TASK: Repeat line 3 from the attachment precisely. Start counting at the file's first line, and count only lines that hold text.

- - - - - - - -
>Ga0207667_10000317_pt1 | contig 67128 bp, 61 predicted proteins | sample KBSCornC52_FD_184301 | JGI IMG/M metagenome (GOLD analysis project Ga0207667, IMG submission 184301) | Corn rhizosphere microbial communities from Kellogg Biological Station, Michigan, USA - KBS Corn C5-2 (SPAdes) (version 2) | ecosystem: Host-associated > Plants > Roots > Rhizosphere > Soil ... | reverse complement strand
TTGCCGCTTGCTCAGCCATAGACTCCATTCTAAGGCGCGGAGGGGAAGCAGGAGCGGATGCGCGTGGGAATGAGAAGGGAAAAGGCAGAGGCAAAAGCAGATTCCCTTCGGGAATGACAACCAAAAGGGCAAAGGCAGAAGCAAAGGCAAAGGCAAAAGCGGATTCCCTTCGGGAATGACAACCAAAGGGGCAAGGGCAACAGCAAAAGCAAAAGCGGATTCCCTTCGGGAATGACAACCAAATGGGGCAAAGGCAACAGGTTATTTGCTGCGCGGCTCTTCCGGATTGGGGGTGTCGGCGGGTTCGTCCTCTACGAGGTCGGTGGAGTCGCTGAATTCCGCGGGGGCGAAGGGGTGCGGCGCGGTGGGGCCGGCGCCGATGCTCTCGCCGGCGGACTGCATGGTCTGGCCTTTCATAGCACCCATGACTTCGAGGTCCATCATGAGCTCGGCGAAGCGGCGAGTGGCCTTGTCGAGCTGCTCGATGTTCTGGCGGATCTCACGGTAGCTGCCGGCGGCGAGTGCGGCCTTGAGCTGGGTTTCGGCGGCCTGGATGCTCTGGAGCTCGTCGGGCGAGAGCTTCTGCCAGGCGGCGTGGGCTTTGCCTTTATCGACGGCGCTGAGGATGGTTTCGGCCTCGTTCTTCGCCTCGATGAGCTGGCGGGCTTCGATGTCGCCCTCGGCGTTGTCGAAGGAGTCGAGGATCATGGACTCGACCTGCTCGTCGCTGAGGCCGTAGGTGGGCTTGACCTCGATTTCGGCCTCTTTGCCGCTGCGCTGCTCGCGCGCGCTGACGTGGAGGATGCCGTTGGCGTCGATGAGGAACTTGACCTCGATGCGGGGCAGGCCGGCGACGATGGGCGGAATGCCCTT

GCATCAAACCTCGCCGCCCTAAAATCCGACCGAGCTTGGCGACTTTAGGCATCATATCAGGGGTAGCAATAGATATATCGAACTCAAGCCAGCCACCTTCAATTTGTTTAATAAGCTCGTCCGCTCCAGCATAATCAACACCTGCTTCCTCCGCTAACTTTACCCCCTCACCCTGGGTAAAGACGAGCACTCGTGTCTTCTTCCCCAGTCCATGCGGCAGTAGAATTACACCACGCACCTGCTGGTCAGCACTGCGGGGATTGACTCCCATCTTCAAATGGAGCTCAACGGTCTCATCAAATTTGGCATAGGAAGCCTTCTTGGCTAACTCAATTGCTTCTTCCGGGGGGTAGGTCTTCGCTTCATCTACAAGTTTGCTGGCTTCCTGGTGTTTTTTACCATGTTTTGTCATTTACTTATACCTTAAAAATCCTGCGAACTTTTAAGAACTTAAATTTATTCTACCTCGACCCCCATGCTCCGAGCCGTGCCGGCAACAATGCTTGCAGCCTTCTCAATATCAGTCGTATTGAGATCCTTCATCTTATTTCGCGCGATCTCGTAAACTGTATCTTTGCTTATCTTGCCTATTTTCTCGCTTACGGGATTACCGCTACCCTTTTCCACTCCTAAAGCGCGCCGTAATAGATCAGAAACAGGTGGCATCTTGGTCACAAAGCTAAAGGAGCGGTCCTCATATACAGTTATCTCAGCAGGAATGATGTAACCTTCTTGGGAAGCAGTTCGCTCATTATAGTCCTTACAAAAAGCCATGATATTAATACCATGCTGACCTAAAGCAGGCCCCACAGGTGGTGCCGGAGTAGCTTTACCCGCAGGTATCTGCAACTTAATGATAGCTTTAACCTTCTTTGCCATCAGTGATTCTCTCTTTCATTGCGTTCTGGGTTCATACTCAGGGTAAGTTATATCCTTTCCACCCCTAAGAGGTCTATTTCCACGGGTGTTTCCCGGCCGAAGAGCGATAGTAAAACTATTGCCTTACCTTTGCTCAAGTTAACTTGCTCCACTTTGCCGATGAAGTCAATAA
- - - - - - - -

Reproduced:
GCATCAAACCTCGCCGCCCTAAAATCCGACCGAGCTTGGCGACTTTAGGCATCATATCAGGGGTAGCAATAGATATATCGAACTCAAGCCAGCCACCTTCAATTTGTTTAATAAGCTCGTCCGCTCCAGCATAATCAACACCTGCTTCCTCCGCTAACTTTACCCCCTCACCCTGGGTAAAGACGAGCACTCGTGTCTTCTTCCCCAGTCCATGCGGCAGTAGAATTACACCACGCACCTGCTGGTCAGCACTGCGGGGATTGACTCCCATCTTCAAATGGAGCTCAACGGTCTCATCAAATTTGGCATAGGAAGCCTTCTTGGCTAACTCAATTGCTTCTTCCGGGGGGTAGGTCTTCGCTTCATCTACAAGTTTGCTGGCTTCCTGGTGTTTTTTACCATGTTTTGTCATTTACTTATACCTTAAAAATCCTGCGAACTTTTAAGAACTTAAATTTATTCTACCTCGACCCCCATGCTCCGAGCCGTGCCGGCAACAATGCTTGCAGCCTTCTCAATATCAGTCGTATTGAGATCCTTCATCTTATTTCGCGCGATCTCGTAAACTGTATCTTTGCTTATCTTGCCTATTTTCTCGCTTACGGGATTACCGCTACCCTTTTCCACTCCTAAAGCGCGCCGTAATAGATCAGAAACAGGTGGCATCTTGGTCACAAAGCTAAAGGAGCGGTCCTCATATACAGTTATCTCAGCAGGAATGATGTAACCTTCTTGGGAAGCAGTTCGCTCATTATAGTCCTTACAAAAAGCCATGATATTAATACCATGCTGACCTAAAGCAGGCCCCACAGGTGGTGCCGGAGTAGCTTTACCCGCAGGTATCTGCAACTTAATGATAGCTTTAACCTTCTTTGCCATCAGTGATTCTCTCTTTCATTGCGTTCTGGGTTCATACTCAGGGTAAGTTATATCCTTTCCACCCCTAAGAGGTCTATTTCCACGGGTGTTTCCCGGCCGAAGAGCGATAGTAAAACTATTGCCTTACCTTTGCTCAAGTTAACTTGCTCCACTTTGCCGATGAAGTCAATAA